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Miramax sues Quentin Tarantino over plans to sell ‘Pulp Fiction’ memorabilia as NFTs

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Miramax wants to get medieval on Quentin Tarantino.

The production company is taking legal action against the writer-director over his plans to auction off script pages for seven scenes that didn’t make the final cut and other artifacts from the cult classic “Pulp Fiction” as non-fungible tokens, or NFTs.

Miramax, which produced the 1994 film, filed a lawsuit Tuesday in U.S. District Court in California against Mr. Tarantino, alleging copyright infringement and breach of contract. Miramax is co-owned by BeIN Media Group and ViacomCBS Inc.

In the suit, Miramax said Mr. Tarantino is seeking to “capitalize, unilaterally, on Miramax’s rights to ‘Pulp Fiction.’” The suit follows a cease-and-desist letter sent by Miramax last week to Mr. Tarantino that said his Pulp Fiction NFT plans were a material breach of his rights agreement with the company.

Miramax has sued Quentin Tarantino for copyright infringement and breach of contract as the director prepares to sell memorabilia from ‘Pulp Fiction’ as NFTs.  (Photo by Jun Sato/WireImage via Getty Images)

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“It was profoundly disappointing to learn of this deliberate, premeditated, short-term money grab by the Tarantino team to unilaterally circumvent Miramax’s rights to Pulp Fiction through the illicit development, promotion, and distribution of NFTs,” said Bart Williams, a partner at law firm Proskauer Rose LLP, on behalf of Miramax. “Miramax will defend all of its rights in regard to its library, including rights relating to NFTs.”

Mr. Tarantino’s lawyer didn’t immediately respond to a request for comment.

“Pulp Fiction” was Mr. Tarantino’s second movie and a major hit. Its cast included John Travolta, Samuel L. Jackson, Uma Thurman and Bruce Willis, and it told multiple stories set in and around Los Angeles. Like most of Mr. Tarantino’s work, “Pulp Fiction” contained some graphic violence and language. It was nominated for several Oscars and won for Best Screenplay. It also won the Palme d’Or, the highest honor at the Cannes Film Festival.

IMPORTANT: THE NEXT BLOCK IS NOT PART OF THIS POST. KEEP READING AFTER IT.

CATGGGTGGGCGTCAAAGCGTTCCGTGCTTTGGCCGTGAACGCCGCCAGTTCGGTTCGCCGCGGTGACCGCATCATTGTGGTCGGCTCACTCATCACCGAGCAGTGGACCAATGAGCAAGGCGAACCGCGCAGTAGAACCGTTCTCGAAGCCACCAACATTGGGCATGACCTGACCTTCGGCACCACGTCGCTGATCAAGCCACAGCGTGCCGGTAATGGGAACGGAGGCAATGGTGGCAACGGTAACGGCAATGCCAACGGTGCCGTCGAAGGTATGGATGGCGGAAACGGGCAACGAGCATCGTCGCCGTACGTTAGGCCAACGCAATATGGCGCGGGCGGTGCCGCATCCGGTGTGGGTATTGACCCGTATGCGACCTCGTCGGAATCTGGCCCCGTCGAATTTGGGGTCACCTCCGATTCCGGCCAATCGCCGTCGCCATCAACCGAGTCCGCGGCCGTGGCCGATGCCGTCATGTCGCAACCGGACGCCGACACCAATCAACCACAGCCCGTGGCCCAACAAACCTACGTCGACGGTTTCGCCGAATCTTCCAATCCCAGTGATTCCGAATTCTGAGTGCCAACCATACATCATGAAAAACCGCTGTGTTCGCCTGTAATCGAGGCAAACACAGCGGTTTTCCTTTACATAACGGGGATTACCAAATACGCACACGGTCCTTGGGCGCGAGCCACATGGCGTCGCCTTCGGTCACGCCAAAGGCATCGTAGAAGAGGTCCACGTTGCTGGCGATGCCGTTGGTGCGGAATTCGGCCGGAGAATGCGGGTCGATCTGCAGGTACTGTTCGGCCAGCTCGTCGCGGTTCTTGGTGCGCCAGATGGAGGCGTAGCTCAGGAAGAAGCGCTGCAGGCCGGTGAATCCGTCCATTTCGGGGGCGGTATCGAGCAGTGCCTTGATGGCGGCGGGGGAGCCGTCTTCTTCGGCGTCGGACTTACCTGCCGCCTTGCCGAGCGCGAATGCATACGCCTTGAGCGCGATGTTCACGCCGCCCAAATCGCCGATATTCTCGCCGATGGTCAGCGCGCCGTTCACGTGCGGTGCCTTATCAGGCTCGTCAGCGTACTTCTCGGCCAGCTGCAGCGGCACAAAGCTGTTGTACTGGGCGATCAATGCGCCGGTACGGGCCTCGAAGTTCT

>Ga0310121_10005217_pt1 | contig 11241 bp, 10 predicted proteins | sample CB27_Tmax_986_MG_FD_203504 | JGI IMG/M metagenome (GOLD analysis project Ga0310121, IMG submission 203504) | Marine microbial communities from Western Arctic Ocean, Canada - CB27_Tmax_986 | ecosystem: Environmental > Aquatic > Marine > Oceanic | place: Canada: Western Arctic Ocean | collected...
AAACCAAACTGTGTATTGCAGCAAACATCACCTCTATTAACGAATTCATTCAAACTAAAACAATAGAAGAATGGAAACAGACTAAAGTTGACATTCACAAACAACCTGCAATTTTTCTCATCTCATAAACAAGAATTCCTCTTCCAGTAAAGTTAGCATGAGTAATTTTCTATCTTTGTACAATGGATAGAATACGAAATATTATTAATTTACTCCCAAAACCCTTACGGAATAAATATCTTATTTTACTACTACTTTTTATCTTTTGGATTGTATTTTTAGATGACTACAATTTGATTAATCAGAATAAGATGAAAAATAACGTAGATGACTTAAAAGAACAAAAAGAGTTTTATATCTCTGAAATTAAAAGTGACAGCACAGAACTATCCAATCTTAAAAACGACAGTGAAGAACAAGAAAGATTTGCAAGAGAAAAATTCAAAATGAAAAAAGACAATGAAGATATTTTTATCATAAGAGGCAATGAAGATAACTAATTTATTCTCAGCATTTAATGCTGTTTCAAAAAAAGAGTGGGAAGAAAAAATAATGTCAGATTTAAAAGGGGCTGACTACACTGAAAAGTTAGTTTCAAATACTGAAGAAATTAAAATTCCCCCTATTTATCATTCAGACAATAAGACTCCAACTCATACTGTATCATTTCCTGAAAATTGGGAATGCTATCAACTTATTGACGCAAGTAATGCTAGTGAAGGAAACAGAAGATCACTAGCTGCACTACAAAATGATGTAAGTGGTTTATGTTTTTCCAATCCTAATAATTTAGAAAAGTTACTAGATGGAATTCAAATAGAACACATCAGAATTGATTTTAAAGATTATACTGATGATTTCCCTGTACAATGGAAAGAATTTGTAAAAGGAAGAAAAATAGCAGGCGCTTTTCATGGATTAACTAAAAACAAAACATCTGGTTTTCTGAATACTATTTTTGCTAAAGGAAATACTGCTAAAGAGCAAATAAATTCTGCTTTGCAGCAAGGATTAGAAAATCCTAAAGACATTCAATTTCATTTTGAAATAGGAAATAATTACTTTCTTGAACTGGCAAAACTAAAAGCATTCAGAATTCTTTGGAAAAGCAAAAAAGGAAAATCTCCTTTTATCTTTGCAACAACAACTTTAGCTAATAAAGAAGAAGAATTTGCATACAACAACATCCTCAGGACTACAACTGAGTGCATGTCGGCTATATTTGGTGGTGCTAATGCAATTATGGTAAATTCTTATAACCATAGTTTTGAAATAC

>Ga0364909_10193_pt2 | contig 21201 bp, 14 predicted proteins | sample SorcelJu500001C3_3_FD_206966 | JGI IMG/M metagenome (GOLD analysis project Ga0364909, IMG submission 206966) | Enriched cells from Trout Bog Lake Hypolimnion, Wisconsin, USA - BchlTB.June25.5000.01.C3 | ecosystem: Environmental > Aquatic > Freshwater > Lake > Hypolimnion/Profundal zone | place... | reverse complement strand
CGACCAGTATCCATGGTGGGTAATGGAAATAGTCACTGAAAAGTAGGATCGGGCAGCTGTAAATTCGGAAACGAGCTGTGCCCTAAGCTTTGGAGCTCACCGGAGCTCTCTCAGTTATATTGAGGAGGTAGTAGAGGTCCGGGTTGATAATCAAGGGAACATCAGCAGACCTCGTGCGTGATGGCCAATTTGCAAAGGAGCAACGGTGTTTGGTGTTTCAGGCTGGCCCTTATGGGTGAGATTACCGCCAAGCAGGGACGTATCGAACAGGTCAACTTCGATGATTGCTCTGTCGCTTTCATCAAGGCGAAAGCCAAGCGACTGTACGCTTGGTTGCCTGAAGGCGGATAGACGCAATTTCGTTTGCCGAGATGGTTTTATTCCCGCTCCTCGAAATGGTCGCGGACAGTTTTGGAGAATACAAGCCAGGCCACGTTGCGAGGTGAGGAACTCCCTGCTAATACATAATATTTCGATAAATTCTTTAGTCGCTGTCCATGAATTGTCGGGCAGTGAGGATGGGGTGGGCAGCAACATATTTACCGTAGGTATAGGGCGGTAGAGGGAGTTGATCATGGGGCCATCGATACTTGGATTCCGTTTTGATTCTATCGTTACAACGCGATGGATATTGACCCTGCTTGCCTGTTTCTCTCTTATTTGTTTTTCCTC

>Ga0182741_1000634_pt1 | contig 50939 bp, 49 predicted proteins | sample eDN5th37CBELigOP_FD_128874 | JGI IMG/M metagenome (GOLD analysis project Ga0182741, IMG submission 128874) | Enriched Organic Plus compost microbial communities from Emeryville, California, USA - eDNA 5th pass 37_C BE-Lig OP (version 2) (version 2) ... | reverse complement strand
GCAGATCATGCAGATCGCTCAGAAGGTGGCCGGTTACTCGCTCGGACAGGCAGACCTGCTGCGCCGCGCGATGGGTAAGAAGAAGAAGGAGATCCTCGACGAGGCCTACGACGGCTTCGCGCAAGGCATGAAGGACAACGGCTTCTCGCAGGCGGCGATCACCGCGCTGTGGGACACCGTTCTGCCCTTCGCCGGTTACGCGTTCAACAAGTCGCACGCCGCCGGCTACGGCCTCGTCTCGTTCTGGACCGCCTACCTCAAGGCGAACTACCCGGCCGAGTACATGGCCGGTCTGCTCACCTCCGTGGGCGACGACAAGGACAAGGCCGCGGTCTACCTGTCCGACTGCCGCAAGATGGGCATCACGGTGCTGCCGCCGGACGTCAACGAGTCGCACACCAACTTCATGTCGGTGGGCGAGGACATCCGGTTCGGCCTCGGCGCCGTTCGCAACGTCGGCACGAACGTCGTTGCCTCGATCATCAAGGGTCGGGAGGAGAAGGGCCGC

NFTs are essentially virtual deeds signifying ownership of a digital asset such as albums, art and sports memorabilia.

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The film crew from ‘Pulp Fiction’ in Cannes. (Photo by Eric Robert/Sygma/Sygma via Getty Images / Getty Images)

Movie and television studios have begun exploring the NFT market. Warner Bros., a unit of AT&T Inc., is selling NFTs of avatars inspired by its movie franchise “The Matrix.” It has also released NFTs for other movies including “Space Jam: A New Legacy.” ViacomCBS is creating an NFT outlet that will use characters from popular shows and movies.

Mr. Tarantino announced his plans earlier this month. A release promoting the auction says the previously unreleased material and other artifacts will get a “glimpse into the mind and creative process of Quentin Tarantino.”

Besides the seven unused scenes from the movie, the NFTs will contain audio commentary, the release said.

According to the suit, Mr. Tarantino’s legal team told Miramax in response to its cease-and-desist letter that the director could proceed with the auction under a “reserved rights” clause in his original contract to make “Pulp Fiction.”

John Travolta and Tarantino at Cannes after filming ‘Pulp Fiction.’ (Photo by Eric Robert/Sygma/Sygma via Getty Images / Getty Images)

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Miramax alleges that Mr. Tarantino’s reserved rights were limited to the film’s soundtrack, music publishing, live performance, print publication, comic books and theatrical and television sequel and spinoff rights.

“Tarantino’s limited ‘Reserved Rights’ under the operative agreements are far too narrow for him to unilaterally produce, market, and sell the ‘Pulp Fiction’ NFTs,” the suit said.

Miramax partnered with Mr. Tarantino on many of his movies, including “Jackie Brown” and “Kill Bill: Volumes 1 and 2” when the company was run by brothers Harvey and Bob Weinstein. It hasn’t worked with Mr. Tarantino on any new movies in many years.

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